Last night I spent an instructive couple of hours listening to the developers of the so-called “Tuckahoe Main Street” explain their proposal (basically a strip mall with some apartments, greenery and sidewalk cafes thrown in as window dressing), as well as the responses of quite a few Tuckahoe residents. The reason I found it so instructive was that it helped clarify my thinking on the subject of Planned Development Districts or PDDs. Until now, I had what could best be called a “feeling” that PDDs were generally not as beneficial to the community as they were intended to be. Now, I understand why I had that feeling, and that it’s right on the money.
Here’s some background for those of you who don’t follow the “planning” game as it’s played in the Town of Southampton, NY. PDDs, are usually proposed by developers who want to use a parcel, or parcels, of land in a way that does not conform to the current zoning of those parcels. Rather than ask the Town to change the zoning outright, which would be a difficult process, with little chance of success, the developer can propose that the Town create an “overlay district” or PDD, that would not change, but rather overlay the existing zoning. A PDD applies only to the parcels in question, and, theoretically at least, does not create a precedent that might lead other land owners in the area to also demand a rezoning of their properties. In return for granting the PDD, the Town is supposed to receive some “community benefits or amenities” from the developer, perhaps some parkland, open space or the inclusion of some affordable housing on the site. Granted, this is a simplistic explanation, but I think it covers the most important ground.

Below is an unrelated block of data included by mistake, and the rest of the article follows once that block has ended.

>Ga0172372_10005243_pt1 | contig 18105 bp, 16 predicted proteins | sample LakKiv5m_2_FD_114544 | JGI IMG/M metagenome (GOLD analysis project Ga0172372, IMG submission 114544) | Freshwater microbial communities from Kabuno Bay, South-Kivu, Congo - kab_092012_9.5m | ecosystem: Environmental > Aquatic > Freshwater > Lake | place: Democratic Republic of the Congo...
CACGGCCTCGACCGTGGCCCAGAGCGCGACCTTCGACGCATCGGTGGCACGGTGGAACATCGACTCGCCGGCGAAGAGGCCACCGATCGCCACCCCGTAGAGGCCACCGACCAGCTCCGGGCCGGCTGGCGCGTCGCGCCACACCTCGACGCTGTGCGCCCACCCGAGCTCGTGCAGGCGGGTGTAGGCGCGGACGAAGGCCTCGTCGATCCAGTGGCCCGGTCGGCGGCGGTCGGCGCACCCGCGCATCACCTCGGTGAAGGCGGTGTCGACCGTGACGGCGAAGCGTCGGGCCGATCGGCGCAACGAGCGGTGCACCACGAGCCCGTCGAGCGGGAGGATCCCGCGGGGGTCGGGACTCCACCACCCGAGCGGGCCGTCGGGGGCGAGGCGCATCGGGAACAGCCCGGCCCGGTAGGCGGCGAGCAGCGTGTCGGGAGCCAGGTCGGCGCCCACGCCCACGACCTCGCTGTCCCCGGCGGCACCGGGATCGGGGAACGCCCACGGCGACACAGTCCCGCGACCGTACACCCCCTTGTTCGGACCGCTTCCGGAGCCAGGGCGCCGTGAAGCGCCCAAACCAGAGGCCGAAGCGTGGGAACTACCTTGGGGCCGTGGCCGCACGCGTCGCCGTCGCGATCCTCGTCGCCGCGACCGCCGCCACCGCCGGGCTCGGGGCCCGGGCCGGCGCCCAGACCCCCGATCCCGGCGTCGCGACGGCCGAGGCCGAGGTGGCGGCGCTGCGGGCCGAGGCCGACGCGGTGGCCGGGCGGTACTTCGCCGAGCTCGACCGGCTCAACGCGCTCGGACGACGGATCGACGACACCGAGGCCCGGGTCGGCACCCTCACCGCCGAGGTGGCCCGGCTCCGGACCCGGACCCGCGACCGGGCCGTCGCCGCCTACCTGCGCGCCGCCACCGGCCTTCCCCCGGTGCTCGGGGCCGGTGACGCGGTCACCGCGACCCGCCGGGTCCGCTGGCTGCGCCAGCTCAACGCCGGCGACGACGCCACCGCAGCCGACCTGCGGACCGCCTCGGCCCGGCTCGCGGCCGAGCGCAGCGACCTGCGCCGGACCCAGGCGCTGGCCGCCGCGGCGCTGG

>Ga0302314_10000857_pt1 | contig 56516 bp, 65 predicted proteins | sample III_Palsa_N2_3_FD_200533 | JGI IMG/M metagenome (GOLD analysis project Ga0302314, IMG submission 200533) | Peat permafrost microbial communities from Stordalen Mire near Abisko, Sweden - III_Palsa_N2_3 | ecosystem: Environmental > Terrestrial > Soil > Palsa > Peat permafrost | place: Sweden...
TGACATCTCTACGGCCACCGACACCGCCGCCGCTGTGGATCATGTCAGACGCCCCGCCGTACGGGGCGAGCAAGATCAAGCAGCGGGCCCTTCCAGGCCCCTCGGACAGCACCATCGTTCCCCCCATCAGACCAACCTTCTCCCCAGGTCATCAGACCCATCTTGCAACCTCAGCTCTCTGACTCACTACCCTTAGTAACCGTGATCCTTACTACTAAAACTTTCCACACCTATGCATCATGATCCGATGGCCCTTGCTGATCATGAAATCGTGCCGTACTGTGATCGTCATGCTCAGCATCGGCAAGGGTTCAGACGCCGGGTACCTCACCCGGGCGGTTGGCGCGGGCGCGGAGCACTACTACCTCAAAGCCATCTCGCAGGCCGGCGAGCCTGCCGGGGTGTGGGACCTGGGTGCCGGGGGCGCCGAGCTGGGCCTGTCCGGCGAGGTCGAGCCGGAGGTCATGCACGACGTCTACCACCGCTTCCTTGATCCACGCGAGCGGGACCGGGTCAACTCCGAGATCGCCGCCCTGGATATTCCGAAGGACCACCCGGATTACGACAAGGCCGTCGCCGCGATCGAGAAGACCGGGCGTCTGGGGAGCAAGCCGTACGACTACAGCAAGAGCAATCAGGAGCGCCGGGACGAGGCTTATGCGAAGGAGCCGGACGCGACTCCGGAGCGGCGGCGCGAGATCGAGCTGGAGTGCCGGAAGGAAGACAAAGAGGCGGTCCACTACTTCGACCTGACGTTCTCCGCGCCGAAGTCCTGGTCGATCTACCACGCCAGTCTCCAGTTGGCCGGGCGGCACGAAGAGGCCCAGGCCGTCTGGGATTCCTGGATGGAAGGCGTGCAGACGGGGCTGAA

The 12.4-acre site of the Tuckahoe project consists of 4.4 acres currently zoned for residential development, and an eight-acre parcel zoned for highway business. Neither of these zoning classifications allow for the type of mixed-use development being proposed. Consequently, the developer has asked the Town Board to consider creating a MUPDD, (Mixed-Use Planned Development District) in which such a development would be permitted.
That’s the background. Now back to our story.
Not too long ago I was fortunate enough to attend a training session at the Project for Public Spaces in New York City. I owe my good fortune to the community group Save Sag Harbor for sponsoring my attendance there. The staff at PPS specialize in something they call placemaking, which is basically the art and science of creating livable places where people enjoy being. As Main Streets are very important places in communities, we spent a good deal of time in our training learning what makes a good Main Street work as an integral part of a thriving community. Of course this varies from town to town, but it always starts with a sense of place. The Main Street of a town or village has to reflect the history, values and aspirations of the community it serves.